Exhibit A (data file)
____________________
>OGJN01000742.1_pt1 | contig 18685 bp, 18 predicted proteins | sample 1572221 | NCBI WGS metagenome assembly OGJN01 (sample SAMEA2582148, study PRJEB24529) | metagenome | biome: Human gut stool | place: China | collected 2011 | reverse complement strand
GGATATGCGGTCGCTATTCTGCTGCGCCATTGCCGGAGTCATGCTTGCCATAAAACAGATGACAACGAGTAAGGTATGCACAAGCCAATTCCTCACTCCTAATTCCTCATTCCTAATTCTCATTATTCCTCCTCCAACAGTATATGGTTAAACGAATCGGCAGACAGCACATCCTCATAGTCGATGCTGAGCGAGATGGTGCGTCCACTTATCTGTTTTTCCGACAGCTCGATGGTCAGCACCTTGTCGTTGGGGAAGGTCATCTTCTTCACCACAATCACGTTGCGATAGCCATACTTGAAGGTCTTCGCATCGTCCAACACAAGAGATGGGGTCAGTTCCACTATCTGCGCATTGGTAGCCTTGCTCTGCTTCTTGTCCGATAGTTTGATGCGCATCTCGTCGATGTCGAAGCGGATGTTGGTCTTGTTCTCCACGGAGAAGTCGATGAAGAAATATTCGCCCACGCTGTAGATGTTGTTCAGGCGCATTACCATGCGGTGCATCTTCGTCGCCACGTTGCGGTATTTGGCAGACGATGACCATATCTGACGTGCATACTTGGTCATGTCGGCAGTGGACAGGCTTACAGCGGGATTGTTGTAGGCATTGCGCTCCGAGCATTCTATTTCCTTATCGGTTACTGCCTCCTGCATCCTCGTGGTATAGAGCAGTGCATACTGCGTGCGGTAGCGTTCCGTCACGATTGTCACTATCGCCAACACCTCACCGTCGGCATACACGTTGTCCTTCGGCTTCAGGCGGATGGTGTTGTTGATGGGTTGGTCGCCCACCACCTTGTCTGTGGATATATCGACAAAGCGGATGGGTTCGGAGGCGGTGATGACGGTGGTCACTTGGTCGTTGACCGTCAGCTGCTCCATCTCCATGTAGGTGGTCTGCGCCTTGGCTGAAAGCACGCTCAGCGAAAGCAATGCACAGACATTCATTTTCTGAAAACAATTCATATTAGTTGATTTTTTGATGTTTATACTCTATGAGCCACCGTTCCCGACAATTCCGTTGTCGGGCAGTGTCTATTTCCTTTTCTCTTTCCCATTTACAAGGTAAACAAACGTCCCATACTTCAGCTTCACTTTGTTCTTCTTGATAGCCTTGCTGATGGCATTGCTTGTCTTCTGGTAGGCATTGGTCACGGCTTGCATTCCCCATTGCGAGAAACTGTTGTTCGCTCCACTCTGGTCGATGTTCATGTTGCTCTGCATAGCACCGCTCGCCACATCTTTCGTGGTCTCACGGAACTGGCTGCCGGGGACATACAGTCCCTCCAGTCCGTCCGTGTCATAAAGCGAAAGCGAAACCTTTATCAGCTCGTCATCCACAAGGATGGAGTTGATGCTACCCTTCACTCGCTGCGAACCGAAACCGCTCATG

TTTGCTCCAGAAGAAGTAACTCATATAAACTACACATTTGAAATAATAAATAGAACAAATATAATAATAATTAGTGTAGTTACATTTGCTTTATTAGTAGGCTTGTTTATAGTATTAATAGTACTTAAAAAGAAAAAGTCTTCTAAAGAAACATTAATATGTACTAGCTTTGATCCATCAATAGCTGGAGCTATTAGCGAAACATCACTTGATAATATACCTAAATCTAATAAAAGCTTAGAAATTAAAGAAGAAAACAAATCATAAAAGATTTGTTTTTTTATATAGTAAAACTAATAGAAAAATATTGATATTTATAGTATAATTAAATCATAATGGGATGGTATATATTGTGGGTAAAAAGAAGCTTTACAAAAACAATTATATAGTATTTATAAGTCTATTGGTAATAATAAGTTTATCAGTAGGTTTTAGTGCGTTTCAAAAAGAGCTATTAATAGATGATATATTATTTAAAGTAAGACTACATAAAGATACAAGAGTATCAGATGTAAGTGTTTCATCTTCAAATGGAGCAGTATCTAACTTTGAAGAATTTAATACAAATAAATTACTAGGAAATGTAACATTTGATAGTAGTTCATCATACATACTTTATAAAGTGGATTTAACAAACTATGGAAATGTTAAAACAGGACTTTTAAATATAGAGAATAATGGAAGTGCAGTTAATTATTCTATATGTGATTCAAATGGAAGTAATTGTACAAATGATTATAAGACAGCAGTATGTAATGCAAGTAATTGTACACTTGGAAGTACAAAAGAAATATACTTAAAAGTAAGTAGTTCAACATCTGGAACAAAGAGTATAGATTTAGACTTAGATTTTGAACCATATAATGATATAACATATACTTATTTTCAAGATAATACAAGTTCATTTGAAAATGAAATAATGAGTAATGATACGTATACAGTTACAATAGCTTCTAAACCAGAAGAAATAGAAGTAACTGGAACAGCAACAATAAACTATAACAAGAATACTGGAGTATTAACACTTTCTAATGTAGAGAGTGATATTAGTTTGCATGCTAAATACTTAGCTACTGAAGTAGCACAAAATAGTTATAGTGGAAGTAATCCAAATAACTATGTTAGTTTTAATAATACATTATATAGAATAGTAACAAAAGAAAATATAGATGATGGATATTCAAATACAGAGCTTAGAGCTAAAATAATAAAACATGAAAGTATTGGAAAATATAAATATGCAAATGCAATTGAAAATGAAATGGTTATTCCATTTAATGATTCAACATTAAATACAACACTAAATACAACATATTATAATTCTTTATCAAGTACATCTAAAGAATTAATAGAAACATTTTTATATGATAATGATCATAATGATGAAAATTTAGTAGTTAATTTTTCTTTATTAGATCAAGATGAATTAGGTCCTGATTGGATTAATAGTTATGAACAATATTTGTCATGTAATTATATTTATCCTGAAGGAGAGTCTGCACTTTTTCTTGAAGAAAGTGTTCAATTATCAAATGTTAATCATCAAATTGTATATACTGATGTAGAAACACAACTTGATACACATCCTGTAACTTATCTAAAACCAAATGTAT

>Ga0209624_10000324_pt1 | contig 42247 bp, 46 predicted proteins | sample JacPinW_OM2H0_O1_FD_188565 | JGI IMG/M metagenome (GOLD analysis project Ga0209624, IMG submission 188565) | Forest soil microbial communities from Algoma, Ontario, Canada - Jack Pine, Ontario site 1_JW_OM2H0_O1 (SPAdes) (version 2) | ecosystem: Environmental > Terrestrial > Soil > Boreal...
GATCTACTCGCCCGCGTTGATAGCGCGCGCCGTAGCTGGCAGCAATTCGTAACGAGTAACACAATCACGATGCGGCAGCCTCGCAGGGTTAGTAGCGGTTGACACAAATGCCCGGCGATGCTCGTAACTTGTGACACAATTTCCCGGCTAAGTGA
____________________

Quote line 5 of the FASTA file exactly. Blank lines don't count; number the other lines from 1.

GATCTACTCGCCCGCGTTGATAGCGCGCGCCGTAGCTGGCAGCAATTCGTAACGAGTAACACAATCACGATGCGGCAGCCTCGCAGGGTTAGTAGCGGTTGACACAAATGCCCGGCGATGCTCGTAACTTGTGACACAATTTCCCGGCTAAGTGA